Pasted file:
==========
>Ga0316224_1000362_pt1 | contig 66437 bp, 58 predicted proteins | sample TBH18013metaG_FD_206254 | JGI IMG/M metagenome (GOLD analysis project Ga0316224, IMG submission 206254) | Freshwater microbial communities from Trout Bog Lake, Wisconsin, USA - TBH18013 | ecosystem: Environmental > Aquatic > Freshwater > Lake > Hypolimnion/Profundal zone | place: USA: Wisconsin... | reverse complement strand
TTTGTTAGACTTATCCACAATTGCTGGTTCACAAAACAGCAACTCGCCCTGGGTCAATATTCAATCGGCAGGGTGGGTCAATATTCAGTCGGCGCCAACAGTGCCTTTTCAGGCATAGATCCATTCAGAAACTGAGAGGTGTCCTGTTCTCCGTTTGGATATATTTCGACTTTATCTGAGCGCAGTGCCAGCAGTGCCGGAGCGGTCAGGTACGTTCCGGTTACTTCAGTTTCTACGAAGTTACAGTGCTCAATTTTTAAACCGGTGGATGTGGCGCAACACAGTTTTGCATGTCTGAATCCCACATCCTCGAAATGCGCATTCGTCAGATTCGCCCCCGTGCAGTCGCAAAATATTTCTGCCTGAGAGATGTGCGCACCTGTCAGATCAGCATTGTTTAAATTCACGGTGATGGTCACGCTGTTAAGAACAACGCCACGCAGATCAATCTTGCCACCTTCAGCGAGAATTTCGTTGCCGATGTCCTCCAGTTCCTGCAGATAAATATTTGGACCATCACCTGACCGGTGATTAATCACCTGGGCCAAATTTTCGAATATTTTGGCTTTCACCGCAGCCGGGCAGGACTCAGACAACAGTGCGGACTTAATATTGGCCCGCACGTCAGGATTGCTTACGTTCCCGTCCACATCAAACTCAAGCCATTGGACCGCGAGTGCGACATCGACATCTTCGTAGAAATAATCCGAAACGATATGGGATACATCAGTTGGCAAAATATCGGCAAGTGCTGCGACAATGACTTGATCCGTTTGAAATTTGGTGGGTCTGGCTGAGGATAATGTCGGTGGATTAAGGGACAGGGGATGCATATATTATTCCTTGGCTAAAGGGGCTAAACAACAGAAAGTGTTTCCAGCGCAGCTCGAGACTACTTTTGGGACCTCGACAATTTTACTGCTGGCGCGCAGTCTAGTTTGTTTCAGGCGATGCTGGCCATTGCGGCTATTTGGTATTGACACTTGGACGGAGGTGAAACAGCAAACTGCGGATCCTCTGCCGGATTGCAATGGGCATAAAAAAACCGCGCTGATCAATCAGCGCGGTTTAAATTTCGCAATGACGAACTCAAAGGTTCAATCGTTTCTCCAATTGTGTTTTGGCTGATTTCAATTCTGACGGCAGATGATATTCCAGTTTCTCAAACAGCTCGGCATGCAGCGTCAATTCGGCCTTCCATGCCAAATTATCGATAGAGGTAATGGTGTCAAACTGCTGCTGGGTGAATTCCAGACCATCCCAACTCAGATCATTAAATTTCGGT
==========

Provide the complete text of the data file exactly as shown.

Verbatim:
>Ga0316224_1000362_pt1 | contig 66437 bp, 58 predicted proteins | sample TBH18013metaG_FD_206254 | JGI IMG/M metagenome (GOLD analysis project Ga0316224, IMG submission 206254) | Freshwater microbial communities from Trout Bog Lake, Wisconsin, USA - TBH18013 | ecosystem: Environmental > Aquatic > Freshwater > Lake > Hypolimnion/Profundal zone | place: USA: Wisconsin... | reverse complement strand
TTTGTTAGACTTATCCACAATTGCTGGTTCACAAAACAGCAACTCGCCCTGGGTCAATATTCAATCGGCAGGGTGGGTCAATATTCAGTCGGCGCCAACAGTGCCTTTTCAGGCATAGATCCATTCAGAAACTGAGAGGTGTCCTGTTCTCCGTTTGGATATATTTCGACTTTATCTGAGCGCAGTGCCAGCAGTGCCGGAGCGGTCAGGTACGTTCCGGTTACTTCAGTTTCTACGAAGTTACAGTGCTCAATTTTTAAACCGGTGGATGTGGCGCAACACAGTTTTGCATGTCTGAATCCCACATCCTCGAAATGCGCATTCGTCAGATTCGCCCCCGTGCAGTCGCAAAATATTTCTGCCTGAGAGATGTGCGCACCTGTCAGATCAGCATTGTTTAAATTCACGGTGATGGTCACGCTGTTAAGAACAACGCCACGCAGATCAATCTTGCCACCTTCAGCGAGAATTTCGTTGCCGATGTCCTCCAGTTCCTGCAGATAAATATTTGGACCATCACCTGACCGGTGATTAATCACCTGGGCCAAATTTTCGAATATTTTGGCTTTCACCGCAGCCGGGCAGGACTCAGACAACAGTGCGGACTTAATATTGGCCCGCACGTCAGGATTGCTTACGTTCCCGTCCACATCAAACTCAAGCCATTGGACCGCGAGTGCGACATCGACATCTTCGTAGAAATAATCCGAAACGATATGGGATACATCAGTTGGCAAAATATCGGCAAGTGCTGCGACAATGACTTGATCCGTTTGAAATTTGGTGGGTCTGGCTGAGGATAATGTCGGTGGATTAAGGGACAGGGGATGCATATATTATTCCTTGGCTAAAGGGGCTAAACAACAGAAAGTGTTTCCAGCGCAGCTCGAGACTACTTTTGGGACCTCGACAATTTTACTGCTGGCGCGCAGTCTAGTTTGTTTCAGGCGATGCTGGCCATTGCGGCTATTTGGTATTGACACTTGGACGGAGGTGAAACAGCAAACTGCGGATCCTCTGCCGGATTGCAATGGGCATAAAAAAACCGCGCTGATCAATCAGCGCGGTTTAAATTTCGCAATGACGAACTCAAAGGTTCAATCGTTTCTCCAATTGTGTTTTGGCTGATTTCAATTCTGACGGCAGATGATATTCCAGTTTCTCAAACAGCTCGGCATGCAGCGTCAATTCGGCCTTCCATGCCAAATTATCGATAGAGGTAATGGTGTCAAACTGCTGCTGGGTGAATTCCAGACCATCCCAACTCAGATCATTAAATTTCGGT